Everything changed while on the Great Lawn


World Trade Center towers on September 11, 2001, just moments after they were attacked.

Mary Pelkowski stood on the Great Lawn on Sept. 11, 2001—setting up for the fall activities fair and waiting to greet students as they hurried to their 9 a.m. classes.

But campus was deserted and the students never came by walking.

“The later that hour got, I started thinking to myself, shouldn’t people be going to their 9 o’clock class? So I was alone on the lawn,” she said. “It was like a ghost town on the lawn. It was surreal now that I look back on it.”

Eventually someone from the library came outside; they told her a plane hit one of the World Trade Center towers.

Pelkowski quickly made her way to the old University Center on campus. Huddled around several big screen televisions with her colleagues she watched as life as she knew it evaporated.

From the St. Vincent’s stairway, the smoke from the towers could be seen rising into the air. Pelkowski took a moment at the stairway overlooking the skyline, where the towers no longer stood, debris and smoke in their places.

“You could really see the smoke,” she said. “I think it was more of a pause to be like, could this really be happening? And then going down and seeing it on the TV… Wow this really did just happen to us.”

The rest of the day was hectic. Pelkowski stayed on campus through the night assisting the Red Cross, students and reassuring worried parents.

“We weren’t going to bed that night until we knew every St. John’s student was safe and sound,” she said.

One moment stood out in her mind in particular. Standing outside with Campus Ministry, she looked up and saw the students from the Manhattan campus walking towards her.

“Many of them without shoes, they just left there and walked,” she said. “And they didn’t know where to walk so they came here.”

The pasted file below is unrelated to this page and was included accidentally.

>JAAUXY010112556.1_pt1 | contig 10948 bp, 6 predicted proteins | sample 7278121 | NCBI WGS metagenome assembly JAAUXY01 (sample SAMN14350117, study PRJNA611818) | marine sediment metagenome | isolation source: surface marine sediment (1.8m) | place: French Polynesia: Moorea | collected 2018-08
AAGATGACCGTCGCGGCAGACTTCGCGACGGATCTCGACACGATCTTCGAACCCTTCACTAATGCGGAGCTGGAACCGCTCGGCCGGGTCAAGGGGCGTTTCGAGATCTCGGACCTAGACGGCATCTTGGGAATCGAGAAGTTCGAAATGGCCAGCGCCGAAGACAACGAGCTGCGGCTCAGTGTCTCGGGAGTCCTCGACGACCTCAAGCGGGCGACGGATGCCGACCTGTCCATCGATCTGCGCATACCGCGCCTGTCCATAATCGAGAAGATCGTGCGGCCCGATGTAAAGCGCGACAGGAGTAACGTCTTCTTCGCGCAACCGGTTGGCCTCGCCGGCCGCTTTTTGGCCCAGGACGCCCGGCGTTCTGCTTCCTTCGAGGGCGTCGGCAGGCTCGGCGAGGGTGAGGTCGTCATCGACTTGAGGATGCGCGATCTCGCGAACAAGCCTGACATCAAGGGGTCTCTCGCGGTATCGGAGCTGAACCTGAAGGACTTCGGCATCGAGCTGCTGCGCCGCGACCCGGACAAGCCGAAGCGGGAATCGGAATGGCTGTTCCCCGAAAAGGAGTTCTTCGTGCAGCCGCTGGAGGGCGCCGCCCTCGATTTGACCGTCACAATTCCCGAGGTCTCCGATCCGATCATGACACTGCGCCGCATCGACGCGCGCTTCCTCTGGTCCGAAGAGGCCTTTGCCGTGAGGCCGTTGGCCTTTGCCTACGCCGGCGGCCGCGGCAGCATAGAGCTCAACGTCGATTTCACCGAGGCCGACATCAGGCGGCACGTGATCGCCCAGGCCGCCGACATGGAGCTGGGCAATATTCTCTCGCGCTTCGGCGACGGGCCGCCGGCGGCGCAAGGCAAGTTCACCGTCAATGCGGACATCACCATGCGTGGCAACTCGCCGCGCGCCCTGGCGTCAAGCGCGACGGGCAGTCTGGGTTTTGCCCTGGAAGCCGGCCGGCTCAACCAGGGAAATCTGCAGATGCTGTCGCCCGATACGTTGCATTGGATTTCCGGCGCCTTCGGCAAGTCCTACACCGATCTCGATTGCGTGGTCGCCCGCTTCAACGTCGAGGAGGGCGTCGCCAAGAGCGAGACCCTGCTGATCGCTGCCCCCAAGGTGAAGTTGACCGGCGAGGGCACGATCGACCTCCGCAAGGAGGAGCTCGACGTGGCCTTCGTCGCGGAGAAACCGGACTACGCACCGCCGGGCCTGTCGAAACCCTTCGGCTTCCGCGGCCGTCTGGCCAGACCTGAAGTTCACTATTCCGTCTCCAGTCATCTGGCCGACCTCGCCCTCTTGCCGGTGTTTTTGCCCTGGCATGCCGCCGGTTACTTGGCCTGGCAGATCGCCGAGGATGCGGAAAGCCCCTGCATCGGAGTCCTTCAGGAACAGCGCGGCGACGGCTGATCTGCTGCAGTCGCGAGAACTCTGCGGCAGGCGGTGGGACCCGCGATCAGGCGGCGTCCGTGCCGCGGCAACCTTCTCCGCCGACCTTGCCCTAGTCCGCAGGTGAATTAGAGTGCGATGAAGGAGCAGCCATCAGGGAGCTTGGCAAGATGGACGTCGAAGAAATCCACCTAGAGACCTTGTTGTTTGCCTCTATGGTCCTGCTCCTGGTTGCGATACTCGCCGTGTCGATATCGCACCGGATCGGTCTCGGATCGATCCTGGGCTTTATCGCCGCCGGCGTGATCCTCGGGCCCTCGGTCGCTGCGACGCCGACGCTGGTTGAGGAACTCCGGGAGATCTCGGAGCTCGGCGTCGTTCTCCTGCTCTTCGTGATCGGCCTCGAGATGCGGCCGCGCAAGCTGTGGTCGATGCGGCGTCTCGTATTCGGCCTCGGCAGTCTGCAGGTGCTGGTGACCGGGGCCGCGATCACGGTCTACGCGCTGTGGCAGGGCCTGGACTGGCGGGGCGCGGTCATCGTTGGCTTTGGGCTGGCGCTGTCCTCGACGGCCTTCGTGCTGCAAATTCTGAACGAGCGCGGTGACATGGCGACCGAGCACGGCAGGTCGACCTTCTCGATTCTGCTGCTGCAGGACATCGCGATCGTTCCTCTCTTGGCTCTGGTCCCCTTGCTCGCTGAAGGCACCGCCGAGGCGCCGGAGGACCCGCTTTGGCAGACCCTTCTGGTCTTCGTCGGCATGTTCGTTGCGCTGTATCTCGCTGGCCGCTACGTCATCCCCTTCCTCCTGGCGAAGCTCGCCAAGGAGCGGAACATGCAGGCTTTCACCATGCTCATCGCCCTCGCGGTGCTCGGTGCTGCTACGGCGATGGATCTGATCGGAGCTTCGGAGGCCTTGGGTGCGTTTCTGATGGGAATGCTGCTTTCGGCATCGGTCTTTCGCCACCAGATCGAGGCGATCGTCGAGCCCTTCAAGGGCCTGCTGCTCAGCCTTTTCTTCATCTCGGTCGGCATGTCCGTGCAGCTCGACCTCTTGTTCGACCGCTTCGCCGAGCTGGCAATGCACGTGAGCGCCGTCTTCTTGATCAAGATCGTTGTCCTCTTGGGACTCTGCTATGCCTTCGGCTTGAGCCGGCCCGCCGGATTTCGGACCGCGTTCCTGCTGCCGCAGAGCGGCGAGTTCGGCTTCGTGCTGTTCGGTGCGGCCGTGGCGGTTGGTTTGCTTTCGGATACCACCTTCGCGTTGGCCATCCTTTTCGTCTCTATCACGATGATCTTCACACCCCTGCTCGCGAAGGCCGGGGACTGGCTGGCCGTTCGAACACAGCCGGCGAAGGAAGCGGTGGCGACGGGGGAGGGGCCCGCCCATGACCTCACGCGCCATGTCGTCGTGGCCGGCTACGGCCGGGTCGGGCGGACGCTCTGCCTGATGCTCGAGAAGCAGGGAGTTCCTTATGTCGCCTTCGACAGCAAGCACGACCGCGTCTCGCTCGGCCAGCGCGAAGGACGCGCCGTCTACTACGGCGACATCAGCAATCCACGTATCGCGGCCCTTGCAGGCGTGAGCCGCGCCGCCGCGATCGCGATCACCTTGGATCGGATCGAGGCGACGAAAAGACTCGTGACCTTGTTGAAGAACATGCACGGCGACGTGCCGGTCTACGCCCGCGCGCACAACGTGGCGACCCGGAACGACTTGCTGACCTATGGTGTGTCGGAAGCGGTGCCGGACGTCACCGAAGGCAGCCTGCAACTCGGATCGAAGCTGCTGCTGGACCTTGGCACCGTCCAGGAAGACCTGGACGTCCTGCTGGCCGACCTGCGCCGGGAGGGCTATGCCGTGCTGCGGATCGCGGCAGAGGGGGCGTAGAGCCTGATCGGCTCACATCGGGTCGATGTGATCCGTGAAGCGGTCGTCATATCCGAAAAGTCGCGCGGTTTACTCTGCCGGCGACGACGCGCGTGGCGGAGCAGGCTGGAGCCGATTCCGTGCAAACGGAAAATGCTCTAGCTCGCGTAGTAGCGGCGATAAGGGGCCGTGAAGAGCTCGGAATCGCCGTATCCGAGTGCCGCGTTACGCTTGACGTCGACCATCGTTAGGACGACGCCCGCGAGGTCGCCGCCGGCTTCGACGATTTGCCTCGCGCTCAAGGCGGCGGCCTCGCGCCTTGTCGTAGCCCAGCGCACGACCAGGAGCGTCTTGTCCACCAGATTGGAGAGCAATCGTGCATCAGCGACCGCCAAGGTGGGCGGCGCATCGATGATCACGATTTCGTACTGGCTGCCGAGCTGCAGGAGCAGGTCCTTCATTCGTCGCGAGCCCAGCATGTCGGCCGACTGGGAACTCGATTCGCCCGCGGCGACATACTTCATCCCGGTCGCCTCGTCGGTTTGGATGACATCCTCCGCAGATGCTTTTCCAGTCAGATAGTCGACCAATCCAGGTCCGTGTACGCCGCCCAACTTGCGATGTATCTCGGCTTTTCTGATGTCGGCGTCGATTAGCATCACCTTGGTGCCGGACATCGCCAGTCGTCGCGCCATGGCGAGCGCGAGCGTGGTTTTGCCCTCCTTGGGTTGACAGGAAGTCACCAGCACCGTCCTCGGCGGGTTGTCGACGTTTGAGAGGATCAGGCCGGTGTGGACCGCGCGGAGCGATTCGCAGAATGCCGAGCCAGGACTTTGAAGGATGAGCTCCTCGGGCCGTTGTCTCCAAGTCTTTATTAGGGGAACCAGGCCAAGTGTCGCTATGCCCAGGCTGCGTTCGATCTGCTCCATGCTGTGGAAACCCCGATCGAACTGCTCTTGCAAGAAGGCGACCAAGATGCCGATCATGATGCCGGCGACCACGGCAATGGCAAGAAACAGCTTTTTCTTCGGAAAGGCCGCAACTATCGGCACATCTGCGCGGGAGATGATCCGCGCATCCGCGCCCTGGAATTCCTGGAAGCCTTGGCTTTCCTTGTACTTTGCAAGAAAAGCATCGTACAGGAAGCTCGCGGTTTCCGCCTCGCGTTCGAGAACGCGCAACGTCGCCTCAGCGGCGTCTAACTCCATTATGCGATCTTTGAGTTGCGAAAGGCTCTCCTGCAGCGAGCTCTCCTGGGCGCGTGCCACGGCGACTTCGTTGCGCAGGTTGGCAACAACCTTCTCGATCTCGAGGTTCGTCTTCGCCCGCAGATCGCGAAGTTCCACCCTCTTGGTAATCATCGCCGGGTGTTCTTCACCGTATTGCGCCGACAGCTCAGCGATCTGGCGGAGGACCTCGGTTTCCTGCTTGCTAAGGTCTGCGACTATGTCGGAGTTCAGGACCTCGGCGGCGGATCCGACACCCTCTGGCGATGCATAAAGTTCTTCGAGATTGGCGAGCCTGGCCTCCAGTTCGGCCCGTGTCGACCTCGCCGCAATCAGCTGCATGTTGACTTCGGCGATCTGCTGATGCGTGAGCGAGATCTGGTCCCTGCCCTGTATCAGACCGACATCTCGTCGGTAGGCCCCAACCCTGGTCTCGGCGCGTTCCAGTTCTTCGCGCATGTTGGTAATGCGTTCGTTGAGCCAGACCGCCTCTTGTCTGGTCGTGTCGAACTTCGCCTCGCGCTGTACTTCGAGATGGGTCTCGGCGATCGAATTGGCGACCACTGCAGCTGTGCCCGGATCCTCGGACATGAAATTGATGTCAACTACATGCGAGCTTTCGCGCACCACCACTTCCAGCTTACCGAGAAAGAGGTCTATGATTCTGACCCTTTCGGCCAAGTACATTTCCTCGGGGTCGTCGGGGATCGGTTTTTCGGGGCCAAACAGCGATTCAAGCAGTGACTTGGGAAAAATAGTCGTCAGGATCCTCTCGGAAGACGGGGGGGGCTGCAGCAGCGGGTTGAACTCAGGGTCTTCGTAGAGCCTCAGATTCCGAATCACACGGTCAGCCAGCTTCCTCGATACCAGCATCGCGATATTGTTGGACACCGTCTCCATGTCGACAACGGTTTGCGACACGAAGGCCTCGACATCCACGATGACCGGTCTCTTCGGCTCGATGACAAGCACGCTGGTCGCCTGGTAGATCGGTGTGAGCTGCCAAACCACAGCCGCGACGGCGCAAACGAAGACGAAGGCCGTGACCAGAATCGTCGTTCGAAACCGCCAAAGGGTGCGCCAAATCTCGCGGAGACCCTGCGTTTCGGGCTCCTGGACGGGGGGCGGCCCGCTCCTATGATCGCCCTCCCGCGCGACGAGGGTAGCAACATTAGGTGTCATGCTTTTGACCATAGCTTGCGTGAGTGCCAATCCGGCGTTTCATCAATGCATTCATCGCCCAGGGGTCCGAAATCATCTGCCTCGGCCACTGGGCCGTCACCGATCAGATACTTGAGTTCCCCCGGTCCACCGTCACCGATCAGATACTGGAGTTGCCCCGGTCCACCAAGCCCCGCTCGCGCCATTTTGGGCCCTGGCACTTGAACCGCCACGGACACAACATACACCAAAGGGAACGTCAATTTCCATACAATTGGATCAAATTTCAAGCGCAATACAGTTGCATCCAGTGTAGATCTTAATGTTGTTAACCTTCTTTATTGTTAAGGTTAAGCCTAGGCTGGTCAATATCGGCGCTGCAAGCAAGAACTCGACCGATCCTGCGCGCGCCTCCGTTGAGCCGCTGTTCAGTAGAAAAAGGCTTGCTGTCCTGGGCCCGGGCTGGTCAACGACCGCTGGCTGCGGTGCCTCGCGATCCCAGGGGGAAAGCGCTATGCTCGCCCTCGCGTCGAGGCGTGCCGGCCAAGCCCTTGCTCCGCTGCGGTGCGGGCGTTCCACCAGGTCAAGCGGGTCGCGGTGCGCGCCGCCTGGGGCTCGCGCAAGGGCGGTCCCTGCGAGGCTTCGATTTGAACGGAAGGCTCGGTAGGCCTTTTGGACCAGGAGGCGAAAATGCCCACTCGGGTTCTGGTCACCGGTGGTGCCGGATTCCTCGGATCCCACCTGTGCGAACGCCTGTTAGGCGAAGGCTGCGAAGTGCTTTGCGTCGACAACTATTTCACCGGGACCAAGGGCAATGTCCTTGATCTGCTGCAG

The students were without working communication devices and transportation. They had evacuated the campus and walked over 12 miles to the Queens campus, where they would remain for the rest of the semester.

In the days to follow the University worked to accommodate the Manhattan campus students. Pelkowski said Campus Ministry was instrumental in making sure the students had clothes, toiletries and beds to sleep in.  She said the Vincentian and Catholic spirit was alive.

“Our first priority were our students,” she said.  “It was those days following I was like, wow, St. John’s really is a community.”

Pelkowski went with the Manhattan campus students to retrieve their things a few days after the attacks.

“They were emotional. I think because it was so close…It wasn’t like it was miles and miles away,” she said. “It was emotionally draining.”
The smells and sights still remain in her mind. When she brought the students to gather their belongings she became acutely aware that sometimes the little things really do matter.

“I think our church is the biggest symbol of that day,” she said. “It shows that our faith is everlasting.”

The St. Thomas More Church was donated in memory of an alumnus of the Law School who was killed in the attacks. A piece of the World Trade Center remains inside the church. Pelkowski said she hopes people continue to remember that day for years to come, as well as the people lost and the heroes who sacrificed their lives.

“Our lives were changed forever,” she said.